News Release

The National Committee to Preserve Social Security and Medicare enthusiastically endorses the Social Security 2100 Act, which was introduced today in the U.S. House by Congressman John Larson (D-CT-1).  The bill would keep Social Security solvent into the next century while increasing benefits and cost-of-living adjustments — and giving millions of seniors a tax break.

“Congressman Larson’s bill gives lie to the myth that Social Security is going bankrupt and the only way to save it is by cutting benefits and raising the retirement age,” says National Committee President Max Richtman.  “This legislation asks the wealthy to start paying their fair share so that current and future retirees know that Social Security is there for them well into the future – solid, strong, and uncompromised.” Since 2014, the National Committee’s Boost Social Security Now campaign has lobbied Congress to pass expansion legislation on behalf of its millions of members and supporters.

In a Facebook Live interview with the National Committee Tuesday, Congressman Larson said he hopes his bill will ride the wave of grassroots energy that defeated the GOP healthcare plan last month.  “What we saw was people saying, ‘Wait a minute, keep your hands off my healthcare.’  It’s the same with Social Security.  We want to continue to build a groundswell in this country.” Larson says the bill has already attracted more than 150 cosponsors in the House.  The Congressman hopes President Trump will support it, because of his campaign promises to “protect” Social Security.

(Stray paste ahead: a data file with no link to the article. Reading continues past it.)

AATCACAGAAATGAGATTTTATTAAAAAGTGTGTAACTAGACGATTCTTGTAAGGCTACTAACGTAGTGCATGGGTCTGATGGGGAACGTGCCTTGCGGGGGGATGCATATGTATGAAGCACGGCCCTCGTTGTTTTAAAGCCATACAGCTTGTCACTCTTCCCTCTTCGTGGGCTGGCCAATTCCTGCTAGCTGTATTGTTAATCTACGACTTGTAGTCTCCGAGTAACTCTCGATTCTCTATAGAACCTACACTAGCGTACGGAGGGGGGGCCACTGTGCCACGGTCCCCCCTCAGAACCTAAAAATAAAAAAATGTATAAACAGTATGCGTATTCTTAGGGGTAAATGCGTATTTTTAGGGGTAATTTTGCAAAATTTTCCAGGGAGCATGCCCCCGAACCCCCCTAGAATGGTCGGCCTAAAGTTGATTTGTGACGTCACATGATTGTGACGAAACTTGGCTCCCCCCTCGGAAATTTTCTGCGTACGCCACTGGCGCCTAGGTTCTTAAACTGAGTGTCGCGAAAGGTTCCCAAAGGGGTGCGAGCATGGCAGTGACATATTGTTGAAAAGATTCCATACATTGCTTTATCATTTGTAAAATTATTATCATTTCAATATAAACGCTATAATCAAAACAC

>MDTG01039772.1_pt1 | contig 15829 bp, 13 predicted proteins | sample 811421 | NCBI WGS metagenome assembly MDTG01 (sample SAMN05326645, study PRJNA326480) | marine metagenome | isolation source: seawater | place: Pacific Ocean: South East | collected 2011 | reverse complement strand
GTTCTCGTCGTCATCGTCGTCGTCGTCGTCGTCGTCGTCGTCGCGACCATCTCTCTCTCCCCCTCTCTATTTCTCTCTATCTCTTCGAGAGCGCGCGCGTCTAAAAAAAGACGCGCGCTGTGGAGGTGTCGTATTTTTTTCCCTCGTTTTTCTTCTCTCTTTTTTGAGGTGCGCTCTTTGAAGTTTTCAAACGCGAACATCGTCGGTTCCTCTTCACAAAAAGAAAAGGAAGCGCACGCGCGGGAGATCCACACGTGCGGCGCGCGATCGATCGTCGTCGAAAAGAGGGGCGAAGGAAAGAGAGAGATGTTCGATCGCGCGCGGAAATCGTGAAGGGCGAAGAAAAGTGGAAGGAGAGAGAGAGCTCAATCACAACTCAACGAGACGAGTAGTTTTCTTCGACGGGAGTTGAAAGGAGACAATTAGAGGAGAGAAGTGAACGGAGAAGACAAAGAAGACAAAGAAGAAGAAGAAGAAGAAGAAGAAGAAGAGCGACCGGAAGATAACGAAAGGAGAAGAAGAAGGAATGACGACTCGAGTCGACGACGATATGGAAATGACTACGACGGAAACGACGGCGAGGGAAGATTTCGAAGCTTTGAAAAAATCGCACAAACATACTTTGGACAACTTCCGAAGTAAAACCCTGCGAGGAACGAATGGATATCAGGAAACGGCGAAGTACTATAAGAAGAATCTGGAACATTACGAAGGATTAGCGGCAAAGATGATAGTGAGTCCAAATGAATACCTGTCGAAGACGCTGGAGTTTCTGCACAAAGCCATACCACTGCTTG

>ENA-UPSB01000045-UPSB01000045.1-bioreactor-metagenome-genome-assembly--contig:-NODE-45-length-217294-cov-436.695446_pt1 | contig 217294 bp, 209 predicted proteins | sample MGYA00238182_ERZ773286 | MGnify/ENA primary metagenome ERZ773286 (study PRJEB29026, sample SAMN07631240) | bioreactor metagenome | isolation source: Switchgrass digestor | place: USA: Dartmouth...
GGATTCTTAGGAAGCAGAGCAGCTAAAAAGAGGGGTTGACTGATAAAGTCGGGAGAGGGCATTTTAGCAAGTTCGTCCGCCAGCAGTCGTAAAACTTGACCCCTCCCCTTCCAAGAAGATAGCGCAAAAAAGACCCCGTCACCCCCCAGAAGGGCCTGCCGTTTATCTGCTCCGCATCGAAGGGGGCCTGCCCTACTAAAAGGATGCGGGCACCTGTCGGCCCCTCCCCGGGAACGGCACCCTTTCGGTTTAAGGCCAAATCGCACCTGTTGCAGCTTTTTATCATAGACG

“For years, beneficiaries have been telling us they are having a difficult time paying for basic needs like healthcare, housing and utilities,” says Richtman. “Retirees desperately need a boost to their Social Security benefits.  Congressman Larson’s bill puts money in seniors’ pockets while also extending the program’s long term solvency.”

In order to keep the system solvent through the year 2100, the Larson bill would apply the Social Security payroll tax to wages above $400,000, which only would affect the top 0.4% of wage earners.  (Currently, earnings above $127,200 are not subject to the payroll tax.)  In addition, the legislation would gradually raise the overall payroll tax rate by 1% over 25 years – an increase of only 50 cents per week for a worker making $50,000 per year (or the price of one Starbucks coffee every nine weeks).  These financing changes would not only keep Social Security solvent, they would allow for a modest 2% benefit increase for all beneficiaries — and a tax break for 11 million seniors earning under $50,000 a year (or $100,000 for older married couples).

The Larson bill not only provides an increase in benefits, it would help retirees better keep up with inflation by linking cost of living adjustments (COLAs) to an index called the CPI-E (Consumer Price Index for the Elderly).  The CPI-E takes into consideration what seniors really spend on crucial goods and services, including housing and medical costs.

“The Social Security 2100 Act is a win-win for beneficiaries and the entire country, because it protects the commitment to hard working Americans who pay into the system,” Richtman explains.


The National Committee, a nonprofit, nonpartisan organization acts in the interests of its membership through advocacy, education, services, grassroots efforts and the leadership of the Board of Directors and professional staff.  The work of the National Committee is directed toward developing better-informed citizens and voters.


Media Inquiries to:
Pamela Causey 202-216-8378/202-236-2123
Walter Gottlieb 202-216-8414